I do not think we can directly compare apples to apples and say that 1991’s 14 per cent interest rates will return in 2022/23 just because the inflation rate is about the same as it was then. If we look at 1993 to 1996, inflation was two per cent or less the entire time and the Bank of Canada overnight rate was approximately five-to-eight per cent while prime was 7 to 9.75 per cent. Those rates are high compared to today and with inflation under two per cent, there was no central bank policy in place to slow economic growth. These were the rates chosen to maintain the economy.
We have a different interest rate economy today than we had in the 1990s. Rates do not have to rise to double digits to get inflation under control.
The governor of the Bank of Canada says by 2024, inflation will be back to two per cent. If we look at the historical data, 1990 and 1991 were high inflation years, while in 1992, it was back down again. Based on history and the governor’s predictions, I am estimating a higher interest rate environment for 2022 and all of 2023.
On your farm, avoid locking in rates today that go past 2024. I would not recommend a five-year rate today taking your expiry to 2027. If you need the stability and are happy with the rate, go ahead, but economically speaking, there will be lower rates to come. If you have variable rates, measure the actual dollar difference it is costing you with the increase. Depending on the debt type, you may not have a choice of fixed or variable. If you have an operating line of credit, your lender will not allow you to fix that rate. All you can do is negotiate the best deal. Machinery dealers will still have good rates with buy downs to entice buyers.
Let’s answer our interest rate questions.
How high will they go? Experts are saying there is another one-and-a-quarter per cent–125 basis points–that the Bank of Canada may get up to. This would be an overnight rate of three-point-seven-five per cent and create a prime of 5.95. If this happens, that increase will be much higher than we experienced in the 1990s from a relative perspective. It will not be the end of the world if those are the rates for a year or two.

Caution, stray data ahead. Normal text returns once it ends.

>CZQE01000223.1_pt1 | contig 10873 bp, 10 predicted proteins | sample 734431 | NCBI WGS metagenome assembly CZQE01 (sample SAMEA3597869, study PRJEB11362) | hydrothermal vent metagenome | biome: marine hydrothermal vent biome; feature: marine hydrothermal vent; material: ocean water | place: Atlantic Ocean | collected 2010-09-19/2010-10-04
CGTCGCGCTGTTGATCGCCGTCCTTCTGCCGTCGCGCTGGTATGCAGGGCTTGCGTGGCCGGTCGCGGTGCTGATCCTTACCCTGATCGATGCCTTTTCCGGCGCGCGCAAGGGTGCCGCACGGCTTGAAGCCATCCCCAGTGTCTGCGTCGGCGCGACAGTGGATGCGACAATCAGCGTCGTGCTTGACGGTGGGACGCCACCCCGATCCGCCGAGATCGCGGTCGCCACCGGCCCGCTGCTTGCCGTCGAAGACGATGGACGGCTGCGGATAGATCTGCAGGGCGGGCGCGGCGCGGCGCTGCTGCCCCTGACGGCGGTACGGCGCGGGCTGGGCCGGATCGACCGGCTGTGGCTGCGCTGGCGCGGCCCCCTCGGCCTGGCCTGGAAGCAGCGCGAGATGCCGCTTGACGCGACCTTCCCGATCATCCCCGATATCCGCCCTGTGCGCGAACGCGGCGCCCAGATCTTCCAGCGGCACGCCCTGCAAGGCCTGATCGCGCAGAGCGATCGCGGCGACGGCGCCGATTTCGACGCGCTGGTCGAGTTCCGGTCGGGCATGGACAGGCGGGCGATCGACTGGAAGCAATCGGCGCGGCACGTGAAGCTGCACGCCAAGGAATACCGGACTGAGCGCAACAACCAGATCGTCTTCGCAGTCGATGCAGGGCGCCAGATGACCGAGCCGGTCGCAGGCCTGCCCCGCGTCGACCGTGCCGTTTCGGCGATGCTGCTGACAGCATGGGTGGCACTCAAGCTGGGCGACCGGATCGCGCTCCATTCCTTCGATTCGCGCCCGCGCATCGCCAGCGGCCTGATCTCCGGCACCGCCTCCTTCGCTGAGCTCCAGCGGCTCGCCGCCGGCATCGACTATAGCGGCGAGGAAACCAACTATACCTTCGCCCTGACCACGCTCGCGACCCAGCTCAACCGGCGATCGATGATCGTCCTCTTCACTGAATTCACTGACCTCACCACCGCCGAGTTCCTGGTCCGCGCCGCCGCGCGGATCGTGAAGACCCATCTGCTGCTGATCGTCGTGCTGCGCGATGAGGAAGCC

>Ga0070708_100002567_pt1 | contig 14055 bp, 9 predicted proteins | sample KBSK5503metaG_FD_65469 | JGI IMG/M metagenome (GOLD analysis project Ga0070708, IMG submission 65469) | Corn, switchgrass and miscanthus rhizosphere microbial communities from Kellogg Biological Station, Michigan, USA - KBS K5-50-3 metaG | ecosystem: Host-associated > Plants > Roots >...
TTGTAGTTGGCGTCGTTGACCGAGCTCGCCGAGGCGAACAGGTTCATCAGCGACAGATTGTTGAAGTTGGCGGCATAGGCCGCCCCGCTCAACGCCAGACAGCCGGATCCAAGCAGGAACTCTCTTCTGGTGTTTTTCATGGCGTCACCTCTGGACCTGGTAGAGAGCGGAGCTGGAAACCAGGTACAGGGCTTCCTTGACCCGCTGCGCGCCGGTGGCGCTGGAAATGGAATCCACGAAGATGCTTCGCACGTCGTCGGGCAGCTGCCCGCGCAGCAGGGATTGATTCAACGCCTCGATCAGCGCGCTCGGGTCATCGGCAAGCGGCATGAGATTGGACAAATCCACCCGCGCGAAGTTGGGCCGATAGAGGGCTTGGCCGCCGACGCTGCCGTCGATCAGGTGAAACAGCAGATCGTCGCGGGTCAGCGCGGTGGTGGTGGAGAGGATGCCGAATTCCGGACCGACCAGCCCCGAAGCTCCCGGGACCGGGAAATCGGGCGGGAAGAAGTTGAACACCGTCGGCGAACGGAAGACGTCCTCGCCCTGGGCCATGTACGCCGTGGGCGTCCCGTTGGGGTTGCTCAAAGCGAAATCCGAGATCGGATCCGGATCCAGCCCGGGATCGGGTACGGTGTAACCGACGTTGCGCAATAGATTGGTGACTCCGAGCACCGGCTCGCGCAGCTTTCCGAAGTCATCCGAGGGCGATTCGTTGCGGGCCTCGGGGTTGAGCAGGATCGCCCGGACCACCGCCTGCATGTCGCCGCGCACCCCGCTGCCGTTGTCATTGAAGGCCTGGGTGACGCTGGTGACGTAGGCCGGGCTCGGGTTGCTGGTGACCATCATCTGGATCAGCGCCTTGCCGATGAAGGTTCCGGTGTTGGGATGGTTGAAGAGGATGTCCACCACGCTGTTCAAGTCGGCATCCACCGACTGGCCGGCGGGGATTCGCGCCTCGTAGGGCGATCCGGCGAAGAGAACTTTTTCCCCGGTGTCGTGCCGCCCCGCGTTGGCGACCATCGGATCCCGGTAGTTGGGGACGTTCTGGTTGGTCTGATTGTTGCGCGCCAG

When will they begin to go down? They will go down once inflation is at two per cent. If the Bank of Canada is correct this will occur late 2024
How will this affect your farm? If you have a lot of fixed rates that do not expire until 2024. There may be little effect. Your line of credit will cost you more. Your trade lines at retailers will cost you more. Take a look at your last financial statement and see where interest costs are relative to fertilizer, fuel or the increase in your revenue. I am going to guess that a higher cost of borrowing will not affect you that much.
What can we do to lessen the effect of rising rates? Borrow less money, renew mortgages coming due now for three years instead of five and negotiate a better deal for your operating line of credit.
An important distinction is fixed rates versus variable. All of what we have mentioned above has to do with variable rates. Bank of Canada sets the overnight rate which affects prime which affects variable rates. Fixed rates do not follow that pattern. Fixed rates that lenders charge are based on a spread from Government of Canada bonds for the applicable time period – five year mortgage rates come from five year Government of Canada bonds rates. If one goes up or down, so does the other. Generally speaking, variable and fixed rates go up and down together, but not specifically. We are seeing fixed interest rates drop in the summer of 2022 as prime jumped one per cent. The drop is not big, but it is still a drop rather than an increase. If fixed rates continue to be flat, your mortgage debt will not be as affected as you might think since most of that type of debt will be fixed rates.
The key is to actually look at your debt and determine how rate increases will affect your farm financially in real dollars. Once you know this, you will be able to make better decisions.